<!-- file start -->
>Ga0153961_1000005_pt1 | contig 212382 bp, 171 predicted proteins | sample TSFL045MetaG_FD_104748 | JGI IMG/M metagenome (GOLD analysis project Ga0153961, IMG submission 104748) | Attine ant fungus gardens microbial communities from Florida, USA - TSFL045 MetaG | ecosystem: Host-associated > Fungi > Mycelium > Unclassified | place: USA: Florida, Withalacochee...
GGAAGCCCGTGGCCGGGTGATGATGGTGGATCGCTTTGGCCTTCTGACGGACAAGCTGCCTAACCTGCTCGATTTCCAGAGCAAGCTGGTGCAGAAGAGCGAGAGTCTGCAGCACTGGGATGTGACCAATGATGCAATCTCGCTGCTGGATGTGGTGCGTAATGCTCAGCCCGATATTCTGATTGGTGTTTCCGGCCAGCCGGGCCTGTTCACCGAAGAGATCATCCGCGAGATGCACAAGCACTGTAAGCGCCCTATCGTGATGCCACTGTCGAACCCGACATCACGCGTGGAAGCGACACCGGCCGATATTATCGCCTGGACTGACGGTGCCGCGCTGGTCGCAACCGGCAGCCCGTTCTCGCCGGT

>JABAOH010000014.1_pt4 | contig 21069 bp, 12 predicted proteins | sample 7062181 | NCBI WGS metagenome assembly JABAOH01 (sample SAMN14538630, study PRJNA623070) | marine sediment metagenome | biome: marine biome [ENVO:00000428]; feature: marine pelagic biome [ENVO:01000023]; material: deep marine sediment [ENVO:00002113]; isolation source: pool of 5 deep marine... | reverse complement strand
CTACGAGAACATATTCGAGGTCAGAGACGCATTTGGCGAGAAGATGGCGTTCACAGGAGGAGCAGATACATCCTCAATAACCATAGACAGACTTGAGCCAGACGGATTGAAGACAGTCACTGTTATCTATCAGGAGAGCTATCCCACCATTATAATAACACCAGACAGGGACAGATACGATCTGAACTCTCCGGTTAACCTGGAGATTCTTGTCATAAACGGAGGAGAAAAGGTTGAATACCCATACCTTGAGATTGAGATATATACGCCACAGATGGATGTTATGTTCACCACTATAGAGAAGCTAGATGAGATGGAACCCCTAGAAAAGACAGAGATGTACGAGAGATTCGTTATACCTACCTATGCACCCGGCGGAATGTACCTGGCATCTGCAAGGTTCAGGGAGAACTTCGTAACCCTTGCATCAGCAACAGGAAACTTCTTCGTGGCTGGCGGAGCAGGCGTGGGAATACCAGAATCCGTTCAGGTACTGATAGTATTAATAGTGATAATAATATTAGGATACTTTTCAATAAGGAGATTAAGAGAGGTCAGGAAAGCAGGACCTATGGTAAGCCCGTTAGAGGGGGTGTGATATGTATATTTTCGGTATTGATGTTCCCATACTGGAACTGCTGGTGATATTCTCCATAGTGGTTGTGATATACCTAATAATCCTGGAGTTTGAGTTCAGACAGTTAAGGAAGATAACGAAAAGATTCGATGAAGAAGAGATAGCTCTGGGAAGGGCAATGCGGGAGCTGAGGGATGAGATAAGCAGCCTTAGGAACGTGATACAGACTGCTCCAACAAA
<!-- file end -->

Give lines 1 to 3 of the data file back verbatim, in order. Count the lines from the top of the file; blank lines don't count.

>Ga0153961_1000005_pt1 | contig 212382 bp, 171 predicted proteins | sample TSFL045MetaG_FD_104748 | JGI IMG/M metagenome (GOLD analysis project Ga0153961, IMG submission 104748) | Attine ant fungus gardens microbial communities from Florida, USA - TSFL045 MetaG | ecosystem: Host-associated > Fungi > Mycelium > Unclassified | place: USA: Florida, Withalacochee...
GGAAGCCCGTGGCCGGGTGATGATGGTGGATCGCTTTGGCCTTCTGACGGACAAGCTGCCTAACCTGCTCGATTTCCAGAGCAAGCTGGTGCAGAAGAGCGAGAGTCTGCAGCACTGGGATGTGACCAATGATGCAATCTCGCTGCTGGATGTGGTGCGTAATGCTCAGCCCGATATTCTGATTGGTGTTTCCGGCCAGCCGGGCCTGTTCACCGAAGAGATCATCCGCGAGATGCACAAGCACTGTAAGCGCCCTATCGTGATGCCACTGTCGAACCCGACATCACGCGTGGAAGCGACACCGGCCGATATTATCGCCTGGACTGACGGTGCCGCGCTGGTCGCAACCGGCAGCCCGTTCTCGCCGGT

>JABAOH010000014.1_pt4 | contig 21069 bp, 12 predicted proteins | sample 7062181 | NCBI WGS metagenome assembly JABAOH01 (sample SAMN14538630, study PRJNA623070) | marine sediment metagenome | biome: marine biome [ENVO:00000428]; feature: marine pelagic biome [ENVO:01000023]; material: deep marine sediment [ENVO:00002113]; isolation source: pool of 5 deep marine... | reverse complement strand